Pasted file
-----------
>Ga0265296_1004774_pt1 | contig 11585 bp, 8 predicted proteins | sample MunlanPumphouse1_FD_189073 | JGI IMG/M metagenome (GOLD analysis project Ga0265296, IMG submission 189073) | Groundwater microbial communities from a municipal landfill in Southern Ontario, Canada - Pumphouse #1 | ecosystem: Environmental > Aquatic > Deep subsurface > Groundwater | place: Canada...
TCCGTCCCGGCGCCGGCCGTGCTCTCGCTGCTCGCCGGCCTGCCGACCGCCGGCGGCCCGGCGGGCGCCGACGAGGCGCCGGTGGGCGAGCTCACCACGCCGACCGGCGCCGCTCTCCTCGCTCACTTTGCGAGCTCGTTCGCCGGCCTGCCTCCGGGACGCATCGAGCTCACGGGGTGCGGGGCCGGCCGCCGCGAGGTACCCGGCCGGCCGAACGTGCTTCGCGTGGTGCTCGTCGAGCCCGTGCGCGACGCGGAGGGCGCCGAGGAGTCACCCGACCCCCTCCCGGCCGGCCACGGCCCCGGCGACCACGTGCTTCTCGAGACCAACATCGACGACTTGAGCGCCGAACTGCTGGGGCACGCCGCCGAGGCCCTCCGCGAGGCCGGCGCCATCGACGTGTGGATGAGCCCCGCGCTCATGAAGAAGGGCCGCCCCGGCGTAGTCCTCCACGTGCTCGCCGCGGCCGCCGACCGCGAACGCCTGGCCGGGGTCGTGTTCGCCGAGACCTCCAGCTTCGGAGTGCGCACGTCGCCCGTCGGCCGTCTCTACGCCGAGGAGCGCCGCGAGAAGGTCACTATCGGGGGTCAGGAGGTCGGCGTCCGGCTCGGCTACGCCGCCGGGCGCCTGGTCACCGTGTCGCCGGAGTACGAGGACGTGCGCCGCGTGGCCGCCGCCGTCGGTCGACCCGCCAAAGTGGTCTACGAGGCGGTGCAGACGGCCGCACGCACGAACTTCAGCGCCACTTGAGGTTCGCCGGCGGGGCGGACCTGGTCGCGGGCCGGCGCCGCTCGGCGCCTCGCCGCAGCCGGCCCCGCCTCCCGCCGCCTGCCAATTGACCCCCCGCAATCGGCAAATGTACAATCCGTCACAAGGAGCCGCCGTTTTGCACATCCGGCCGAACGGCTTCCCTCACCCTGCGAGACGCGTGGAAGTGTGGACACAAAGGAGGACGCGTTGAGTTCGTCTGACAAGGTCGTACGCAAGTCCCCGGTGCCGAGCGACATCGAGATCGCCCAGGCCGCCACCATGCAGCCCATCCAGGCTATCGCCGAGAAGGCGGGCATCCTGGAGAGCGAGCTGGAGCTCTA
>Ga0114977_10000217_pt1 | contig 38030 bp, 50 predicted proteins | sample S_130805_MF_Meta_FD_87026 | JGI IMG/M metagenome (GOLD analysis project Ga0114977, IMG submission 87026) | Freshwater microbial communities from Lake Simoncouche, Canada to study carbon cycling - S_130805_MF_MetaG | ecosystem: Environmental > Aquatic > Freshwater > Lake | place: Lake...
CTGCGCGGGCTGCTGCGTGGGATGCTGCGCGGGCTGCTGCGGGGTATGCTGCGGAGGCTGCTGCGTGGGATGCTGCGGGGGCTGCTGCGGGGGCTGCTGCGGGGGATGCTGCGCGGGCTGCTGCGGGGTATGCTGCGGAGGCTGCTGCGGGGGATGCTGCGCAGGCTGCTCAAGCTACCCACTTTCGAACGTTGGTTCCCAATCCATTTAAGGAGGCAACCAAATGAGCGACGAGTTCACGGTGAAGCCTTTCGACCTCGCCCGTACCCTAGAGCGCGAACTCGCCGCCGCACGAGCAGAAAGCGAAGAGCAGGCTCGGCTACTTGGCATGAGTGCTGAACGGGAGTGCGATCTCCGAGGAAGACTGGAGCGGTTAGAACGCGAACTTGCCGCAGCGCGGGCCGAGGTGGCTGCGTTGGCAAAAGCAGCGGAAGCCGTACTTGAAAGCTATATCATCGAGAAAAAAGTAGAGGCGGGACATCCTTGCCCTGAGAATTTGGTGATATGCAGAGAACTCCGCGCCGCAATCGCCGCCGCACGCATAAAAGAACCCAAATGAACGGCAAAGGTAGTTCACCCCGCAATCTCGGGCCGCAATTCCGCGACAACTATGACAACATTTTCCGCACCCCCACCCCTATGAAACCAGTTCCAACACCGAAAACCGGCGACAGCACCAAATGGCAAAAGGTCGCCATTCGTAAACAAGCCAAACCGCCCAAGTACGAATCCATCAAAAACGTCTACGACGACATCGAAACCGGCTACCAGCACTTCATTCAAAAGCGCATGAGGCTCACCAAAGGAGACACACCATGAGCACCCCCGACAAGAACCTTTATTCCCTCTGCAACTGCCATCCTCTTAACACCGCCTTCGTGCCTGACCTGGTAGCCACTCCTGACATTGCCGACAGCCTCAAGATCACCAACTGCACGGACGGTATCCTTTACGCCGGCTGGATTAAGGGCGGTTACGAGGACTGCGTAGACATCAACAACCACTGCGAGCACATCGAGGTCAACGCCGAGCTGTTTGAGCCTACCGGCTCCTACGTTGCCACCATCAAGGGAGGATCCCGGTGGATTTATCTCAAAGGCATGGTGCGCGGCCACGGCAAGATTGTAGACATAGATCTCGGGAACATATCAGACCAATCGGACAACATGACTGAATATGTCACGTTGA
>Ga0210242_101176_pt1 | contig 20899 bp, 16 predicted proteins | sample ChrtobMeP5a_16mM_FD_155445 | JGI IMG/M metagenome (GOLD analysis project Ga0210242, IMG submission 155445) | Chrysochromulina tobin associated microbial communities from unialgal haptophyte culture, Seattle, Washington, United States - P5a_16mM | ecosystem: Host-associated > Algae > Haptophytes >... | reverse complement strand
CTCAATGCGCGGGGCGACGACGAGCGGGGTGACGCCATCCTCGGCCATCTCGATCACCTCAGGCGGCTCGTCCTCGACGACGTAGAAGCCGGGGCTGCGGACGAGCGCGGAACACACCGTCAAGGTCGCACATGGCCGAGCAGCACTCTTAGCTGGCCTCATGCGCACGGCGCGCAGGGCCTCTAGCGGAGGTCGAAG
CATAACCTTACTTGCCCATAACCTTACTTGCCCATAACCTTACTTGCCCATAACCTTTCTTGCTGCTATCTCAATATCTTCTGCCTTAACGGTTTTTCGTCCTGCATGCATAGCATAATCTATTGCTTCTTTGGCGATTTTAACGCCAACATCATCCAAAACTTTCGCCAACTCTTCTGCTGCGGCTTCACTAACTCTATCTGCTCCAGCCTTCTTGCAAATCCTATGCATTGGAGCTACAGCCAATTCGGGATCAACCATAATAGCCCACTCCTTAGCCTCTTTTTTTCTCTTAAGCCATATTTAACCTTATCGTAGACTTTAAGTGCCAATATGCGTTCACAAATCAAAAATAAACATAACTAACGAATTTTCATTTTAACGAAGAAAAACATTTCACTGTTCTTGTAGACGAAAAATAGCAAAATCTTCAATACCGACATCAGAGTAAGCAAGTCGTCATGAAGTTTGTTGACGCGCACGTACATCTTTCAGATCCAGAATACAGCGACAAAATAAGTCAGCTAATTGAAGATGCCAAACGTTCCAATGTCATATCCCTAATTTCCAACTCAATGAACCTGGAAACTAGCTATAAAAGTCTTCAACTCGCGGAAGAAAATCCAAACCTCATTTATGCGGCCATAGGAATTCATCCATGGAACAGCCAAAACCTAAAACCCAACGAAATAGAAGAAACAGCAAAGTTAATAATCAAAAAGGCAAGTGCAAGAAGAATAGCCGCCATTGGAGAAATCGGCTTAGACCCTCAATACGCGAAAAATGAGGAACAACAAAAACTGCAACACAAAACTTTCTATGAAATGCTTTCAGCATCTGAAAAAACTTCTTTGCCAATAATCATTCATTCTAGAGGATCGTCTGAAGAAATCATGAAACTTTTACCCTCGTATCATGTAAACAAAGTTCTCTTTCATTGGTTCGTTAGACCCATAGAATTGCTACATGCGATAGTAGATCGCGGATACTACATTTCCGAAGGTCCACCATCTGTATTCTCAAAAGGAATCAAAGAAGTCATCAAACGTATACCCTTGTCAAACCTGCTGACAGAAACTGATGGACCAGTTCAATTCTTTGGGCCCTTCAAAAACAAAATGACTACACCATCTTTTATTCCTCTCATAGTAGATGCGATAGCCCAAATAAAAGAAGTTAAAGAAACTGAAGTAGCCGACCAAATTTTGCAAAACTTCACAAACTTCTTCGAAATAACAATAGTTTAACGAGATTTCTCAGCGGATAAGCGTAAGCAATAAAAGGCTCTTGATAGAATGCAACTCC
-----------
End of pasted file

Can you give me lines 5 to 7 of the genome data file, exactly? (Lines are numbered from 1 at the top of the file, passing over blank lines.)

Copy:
>Ga0210242_101176_pt1 | contig 20899 bp, 16 predicted proteins | sample ChrtobMeP5a_16mM_FD_155445 | JGI IMG/M metagenome (GOLD analysis project Ga0210242, IMG submission 155445) | Chrysochromulina tobin associated microbial communities from unialgal haptophyte culture, Seattle, Washington, United States - P5a_16mM | ecosystem: Host-associated > Algae > Haptophytes >... | reverse complement strand
CTCAATGCGCGGGGCGACGACGAGCGGGGTGACGCCATCCTCGGCCATCTCGATCACCTCAGGCGGCTCGTCCTCGACGACGTAGAAGCCGGGGCTGCGGACGAGCGCGGAACACACCGTCAAGGTCGCACATGGCCGAGCAGCACTCTTAGCTGGCCTCATGCGCACGGCGCGCAGGGCCTCTAGCGGAGGTCGAAG
CATAACCTTACTTGCCCATAACCTTACTTGCCCATAACCTTACTTGCCCATAACCTTTCTTGCTGCTATCTCAATATCTTCTGCCTTAACGGTTTTTCGTCCTGCATGCATAGCATAATCTATTGCTTCTTTGGCGATTTTAACGCCAACATCATCCAAAACTTTCGCCAACTCTTCTGCTGCGGCTTCACTAACTCTATCTGCTCCAGCCTTCTTGCAAATCCTATGCATTGGAGCTACAGCCAATTCGGGATCAACCATAATAGCCCACTCCTTAGCCTCTTTTTTTCTCTTAAGCCATATTTAACCTTATCGTAGACTTTAAGTGCCAATATGCGTTCACAAATCAAAAATAAACATAACTAACGAATTTTCATTTTAACGAAGAAAAACATTTCACTGTTCTTGTAGACGAAAAATAGCAAAATCTTCAATACCGACATCAGAGTAAGCAAGTCGTCATGAAGTTTGTTGACGCGCACGTACATCTTTCAGATCCAGAATACAGCGACAAAATAAGTCAGCTAATTGAAGATGCCAAACGTTCCAATGTCATATCCCTAATTTCCAACTCAATGAACCTGGAAACTAGCTATAAAAGTCTTCAACTCGCGGAAGAAAATCCAAACCTCATTTATGCGGCCATAGGAATTCATCCATGGAACAGCCAAAACCTAAAACCCAACGAAATAGAAGAAACAGCAAAGTTAATAATCAAAAAGGCAAGTGCAAGAAGAATAGCCGCCATTGGAGAAATCGGCTTAGACCCTCAATACGCGAAAAATGAGGAACAACAAAAACTGCAACACAAAACTTTCTATGAAATGCTTTCAGCATCTGAAAAAACTTCTTTGCCAATAATCATTCATTCTAGAGGATCGTCTGAAGAAATCATGAAACTTTTACCCTCGTATCATGTAAACAAAGTTCTCTTTCATTGGTTCGTTAGACCCATAGAATTGCTACATGCGATAGTAGATCGCGGATACTACATTTCCGAAGGTCCACCATCTGTATTCTCAAAAGGAATCAAAGAAGTCATCAAACGTATACCCTTGTCAAACCTGCTGACAGAAACTGATGGACCAGTTCAATTCTTTGGGCCCTTCAAAAACAAAATGACTACACCATCTTTTATTCCTCTCATAGTAGATGCGATAGCCCAAATAAAAGAAGTTAAAGAAACTGAAGTAGCCGACCAAATTTTGCAAAACTTCACAAACTTCTTCGAAATAACAATAGTTTAACGAGATTTCTCAGCGGATAAGCGTAAGCAATAAAAGGCTCTTGATAGAATGCAACTCC